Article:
This also scored '11.' So again, at least one of the judges must have hit the '3' button. The powers that be have attempted to assure me that the images have been 'scored appropriately.' One of my major criticisms over the years has been that too many judges in NIPA have no photographic Distinctions whatsoever. (I can understand how, in years gone by these people had to be used as judges because they were experienced club photographers and there were very few people with any credentials).

Again, I don't think it is enough for me to simply state that the scoring of my image was too low. It is a difficult, but nonetheless a good learning exercise, to learn to critique your own image. So let me have a try...
It is properly exposed with no blown highlights; there is a nice play on colours, with the orange glass in the windows mirroring the model's hair colour; and of course orange and blue are complimentary colours on the colour wheel, so the colour of her slightly sheer garment creates a very pleasing colour palette in the image. There is lovely soft but directional light, with a rembrandt triangle of light on the cheek below the eye on the shadow side. The model is 'filling the frame' with a nice diagonal aspect, and there are no distractions to draw the eye away from the subject. The viewer is invited to ponder her thoughts as she sits and gazes towards the light.
It is a visually pleasing image that should score 4 or 5 - particularly in 'NIPA' competition!
Did any of the above critique pass through the mind of the judge that hit the '3' button? I am not claiming this is a '15' by any stretch of the imagination or my own ego. But frankly, it pisses me off that a NIPA judge hit the '3' button on it. Surely it is either a '4' or a '5' which gives it a potential scoring range of 12-15. For instance just last week it was awarded a FIAP Silver medal in an International Exhibition in Norway:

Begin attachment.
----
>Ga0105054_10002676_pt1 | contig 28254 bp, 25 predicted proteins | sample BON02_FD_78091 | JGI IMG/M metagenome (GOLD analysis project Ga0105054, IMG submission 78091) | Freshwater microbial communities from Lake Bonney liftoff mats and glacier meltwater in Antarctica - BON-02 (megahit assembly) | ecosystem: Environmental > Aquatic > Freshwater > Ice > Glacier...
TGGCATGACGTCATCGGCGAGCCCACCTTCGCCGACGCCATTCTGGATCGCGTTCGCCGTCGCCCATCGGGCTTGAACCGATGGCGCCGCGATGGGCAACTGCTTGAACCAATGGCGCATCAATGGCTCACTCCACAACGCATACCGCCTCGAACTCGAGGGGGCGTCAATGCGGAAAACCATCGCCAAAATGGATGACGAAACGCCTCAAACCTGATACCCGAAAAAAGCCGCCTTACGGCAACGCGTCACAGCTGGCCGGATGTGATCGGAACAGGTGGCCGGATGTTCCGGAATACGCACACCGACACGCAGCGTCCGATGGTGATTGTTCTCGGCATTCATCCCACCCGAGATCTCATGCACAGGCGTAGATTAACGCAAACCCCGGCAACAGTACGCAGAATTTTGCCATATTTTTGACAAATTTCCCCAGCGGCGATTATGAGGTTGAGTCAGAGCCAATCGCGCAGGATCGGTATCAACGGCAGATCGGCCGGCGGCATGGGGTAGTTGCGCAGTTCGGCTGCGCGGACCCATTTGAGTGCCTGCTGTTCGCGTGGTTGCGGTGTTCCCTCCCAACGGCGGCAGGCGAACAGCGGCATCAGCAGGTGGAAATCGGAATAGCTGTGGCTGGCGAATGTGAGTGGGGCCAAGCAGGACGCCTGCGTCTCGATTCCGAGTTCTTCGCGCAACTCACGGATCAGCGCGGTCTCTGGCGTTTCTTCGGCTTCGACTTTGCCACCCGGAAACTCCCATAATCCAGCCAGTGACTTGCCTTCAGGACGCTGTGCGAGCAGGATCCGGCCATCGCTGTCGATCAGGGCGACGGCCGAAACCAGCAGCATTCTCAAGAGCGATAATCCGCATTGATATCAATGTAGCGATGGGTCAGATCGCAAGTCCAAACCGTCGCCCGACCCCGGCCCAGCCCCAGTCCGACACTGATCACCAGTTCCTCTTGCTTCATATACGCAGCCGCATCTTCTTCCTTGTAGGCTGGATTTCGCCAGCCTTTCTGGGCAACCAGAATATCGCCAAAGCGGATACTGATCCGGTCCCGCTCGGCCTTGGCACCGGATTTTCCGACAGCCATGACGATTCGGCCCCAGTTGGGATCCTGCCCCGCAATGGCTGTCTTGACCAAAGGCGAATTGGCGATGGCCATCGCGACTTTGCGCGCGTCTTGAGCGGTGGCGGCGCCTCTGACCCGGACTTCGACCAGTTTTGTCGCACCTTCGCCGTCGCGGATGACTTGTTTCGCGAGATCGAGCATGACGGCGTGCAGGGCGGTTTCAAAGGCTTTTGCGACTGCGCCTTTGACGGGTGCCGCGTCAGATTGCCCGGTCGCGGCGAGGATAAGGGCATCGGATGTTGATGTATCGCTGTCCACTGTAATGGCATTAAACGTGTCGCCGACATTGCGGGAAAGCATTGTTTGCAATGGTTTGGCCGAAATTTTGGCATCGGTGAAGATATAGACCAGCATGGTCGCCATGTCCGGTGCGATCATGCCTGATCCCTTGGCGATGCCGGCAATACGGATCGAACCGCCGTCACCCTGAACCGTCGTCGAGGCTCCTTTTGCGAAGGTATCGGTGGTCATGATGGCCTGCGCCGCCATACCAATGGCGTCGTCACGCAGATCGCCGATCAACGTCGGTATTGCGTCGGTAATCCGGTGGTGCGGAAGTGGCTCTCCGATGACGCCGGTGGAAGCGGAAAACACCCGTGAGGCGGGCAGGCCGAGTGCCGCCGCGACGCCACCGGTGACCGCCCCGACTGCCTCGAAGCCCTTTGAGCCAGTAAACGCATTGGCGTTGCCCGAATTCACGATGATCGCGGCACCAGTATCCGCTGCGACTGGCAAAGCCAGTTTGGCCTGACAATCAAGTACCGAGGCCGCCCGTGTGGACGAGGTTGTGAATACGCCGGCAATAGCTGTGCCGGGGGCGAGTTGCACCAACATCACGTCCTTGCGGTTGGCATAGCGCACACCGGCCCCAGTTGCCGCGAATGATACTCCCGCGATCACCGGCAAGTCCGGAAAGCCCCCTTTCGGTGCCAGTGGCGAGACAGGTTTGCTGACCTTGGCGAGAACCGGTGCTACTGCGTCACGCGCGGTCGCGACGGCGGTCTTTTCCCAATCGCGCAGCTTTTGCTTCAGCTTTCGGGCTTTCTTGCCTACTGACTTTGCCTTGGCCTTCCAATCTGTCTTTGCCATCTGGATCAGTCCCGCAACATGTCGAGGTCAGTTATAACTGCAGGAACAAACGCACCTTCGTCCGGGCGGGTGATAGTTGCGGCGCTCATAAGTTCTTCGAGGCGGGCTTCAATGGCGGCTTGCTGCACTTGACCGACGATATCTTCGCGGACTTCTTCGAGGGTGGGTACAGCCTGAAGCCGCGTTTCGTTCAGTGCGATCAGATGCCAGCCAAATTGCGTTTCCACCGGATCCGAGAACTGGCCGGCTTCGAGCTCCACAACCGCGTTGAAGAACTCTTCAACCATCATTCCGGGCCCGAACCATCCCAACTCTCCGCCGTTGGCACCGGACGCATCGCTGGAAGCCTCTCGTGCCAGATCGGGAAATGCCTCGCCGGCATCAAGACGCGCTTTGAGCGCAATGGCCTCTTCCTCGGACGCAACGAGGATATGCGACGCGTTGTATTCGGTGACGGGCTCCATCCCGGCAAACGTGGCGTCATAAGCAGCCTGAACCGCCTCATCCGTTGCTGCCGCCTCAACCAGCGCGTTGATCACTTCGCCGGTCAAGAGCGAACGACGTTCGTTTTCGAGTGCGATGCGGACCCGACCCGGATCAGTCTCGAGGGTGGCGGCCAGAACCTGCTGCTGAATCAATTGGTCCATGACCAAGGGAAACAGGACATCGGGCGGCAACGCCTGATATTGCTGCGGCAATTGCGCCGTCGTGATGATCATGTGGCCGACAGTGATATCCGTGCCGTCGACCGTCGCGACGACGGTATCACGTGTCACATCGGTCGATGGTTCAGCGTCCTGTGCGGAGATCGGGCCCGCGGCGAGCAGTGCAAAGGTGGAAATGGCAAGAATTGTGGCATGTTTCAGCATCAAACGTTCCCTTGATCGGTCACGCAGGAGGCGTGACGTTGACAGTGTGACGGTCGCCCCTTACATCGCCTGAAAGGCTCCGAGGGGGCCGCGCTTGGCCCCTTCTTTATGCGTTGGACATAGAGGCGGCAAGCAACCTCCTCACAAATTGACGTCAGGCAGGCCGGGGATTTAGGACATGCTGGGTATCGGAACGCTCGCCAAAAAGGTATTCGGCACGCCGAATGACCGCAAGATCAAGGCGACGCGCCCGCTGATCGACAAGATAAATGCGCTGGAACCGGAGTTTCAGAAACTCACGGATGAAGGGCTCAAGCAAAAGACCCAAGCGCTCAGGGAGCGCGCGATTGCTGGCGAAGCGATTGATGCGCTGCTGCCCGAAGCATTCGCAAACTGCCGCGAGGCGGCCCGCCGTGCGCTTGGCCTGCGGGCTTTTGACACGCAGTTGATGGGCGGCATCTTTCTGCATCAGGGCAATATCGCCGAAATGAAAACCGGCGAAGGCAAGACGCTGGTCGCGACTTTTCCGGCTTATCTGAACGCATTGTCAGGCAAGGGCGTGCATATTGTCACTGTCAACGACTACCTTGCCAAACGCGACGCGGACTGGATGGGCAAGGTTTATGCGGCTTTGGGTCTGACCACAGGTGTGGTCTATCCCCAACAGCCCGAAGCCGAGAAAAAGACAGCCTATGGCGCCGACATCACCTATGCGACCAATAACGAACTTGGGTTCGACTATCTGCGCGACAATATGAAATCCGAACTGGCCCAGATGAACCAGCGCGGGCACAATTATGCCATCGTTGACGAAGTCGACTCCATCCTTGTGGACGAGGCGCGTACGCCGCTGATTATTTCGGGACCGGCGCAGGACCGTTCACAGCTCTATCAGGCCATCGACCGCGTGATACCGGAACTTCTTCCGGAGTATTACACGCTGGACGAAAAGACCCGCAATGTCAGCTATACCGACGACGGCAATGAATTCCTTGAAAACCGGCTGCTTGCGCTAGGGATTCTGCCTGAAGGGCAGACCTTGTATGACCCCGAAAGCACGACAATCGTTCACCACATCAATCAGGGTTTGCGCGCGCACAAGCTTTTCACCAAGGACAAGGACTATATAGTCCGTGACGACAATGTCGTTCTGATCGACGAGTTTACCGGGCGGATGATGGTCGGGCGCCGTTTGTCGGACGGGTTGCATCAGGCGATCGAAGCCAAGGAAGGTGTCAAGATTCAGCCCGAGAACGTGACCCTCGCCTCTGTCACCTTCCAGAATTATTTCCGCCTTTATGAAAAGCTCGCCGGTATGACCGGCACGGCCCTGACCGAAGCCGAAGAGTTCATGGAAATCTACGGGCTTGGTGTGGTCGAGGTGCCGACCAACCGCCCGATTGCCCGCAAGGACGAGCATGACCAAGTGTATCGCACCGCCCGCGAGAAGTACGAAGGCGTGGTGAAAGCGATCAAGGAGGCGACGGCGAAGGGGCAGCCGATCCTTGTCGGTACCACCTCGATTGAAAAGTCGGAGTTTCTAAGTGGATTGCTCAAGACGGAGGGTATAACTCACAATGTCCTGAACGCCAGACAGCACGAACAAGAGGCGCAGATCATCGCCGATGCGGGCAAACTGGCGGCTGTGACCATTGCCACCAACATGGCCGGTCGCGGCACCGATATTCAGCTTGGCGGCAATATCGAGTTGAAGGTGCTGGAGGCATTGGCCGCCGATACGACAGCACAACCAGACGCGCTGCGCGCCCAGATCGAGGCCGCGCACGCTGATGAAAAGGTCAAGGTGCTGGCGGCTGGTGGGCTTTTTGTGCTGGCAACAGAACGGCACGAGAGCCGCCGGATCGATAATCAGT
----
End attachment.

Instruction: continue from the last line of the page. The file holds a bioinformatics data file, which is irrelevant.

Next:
A third and final image is a portrait called "Hope" by Paul Killeen of the newly formed 'Westcourt Camera Club.' It scored 8 in Round 2! In other words, one of the judges hit the '2' button for 'below average.'

What on earth would make a judge hit the '2' button? Again, it is not enough to simply state that it was scored too low. Let's critique it:
It is composed with a bit of thought, placing the model against the wall so that the lines on the wall act as a leading line, bringing you to the subject, and her eyes in particular. There is good use of differential focus (also called shallow depth of field) to make the subject stand out, and the background cannot be said to act as a distraction. It is sharp where it needs to be sharp, and strong eye contact from the model. The natural light is 'side-on' creating nice modelling light on the face. What is there not to appreciate about the portrait? It would grace any L panel for a start. So why would a judge hit the '2' button? I'm afraid I do not have an answer to that question, other than pure speculation that the judge is simply saying "I do not like this" and therefore marking it down. "I do not like this image" or "this is not my thing" is NOT acceptable photographic critique.

I totally get the fact that NIPA does not have enough qualified judges. So why do they insist on having 5 Rounds of Competition that require a total of 15 judges, when the quality of that judging is virtually guaranteed to be 'suspect?' All current 'judges' on the NIPA circuit with no Distinctions should be required to go and prove their worth by getting the minimum of an L panel or a CPAGB, but preferably higher. Otherwise their hitting of the '2' and the '3' button carries absolutely no weight whatsoever. Just because someone has spent a lifetime as a club photographer does NOT make them a good judge. Judging is not a matter of sitting down and pressing buttons based on whether you 'like' or 'dislike' something without being able to back up your opinion.
To quote (again) from the excellent PAGB article on judging, "a personal track record of good photography at an advanced level is essential, otherwise a judge's remarks would be based on theory and little practice." Judging is a 'skill' that many successful photographers have studied and learned. It helps you become a better photographer, and every time you achieve a higher Distinction or win an award, you are putting your own 'skills' to the test by selecting which of your own images are the strongest.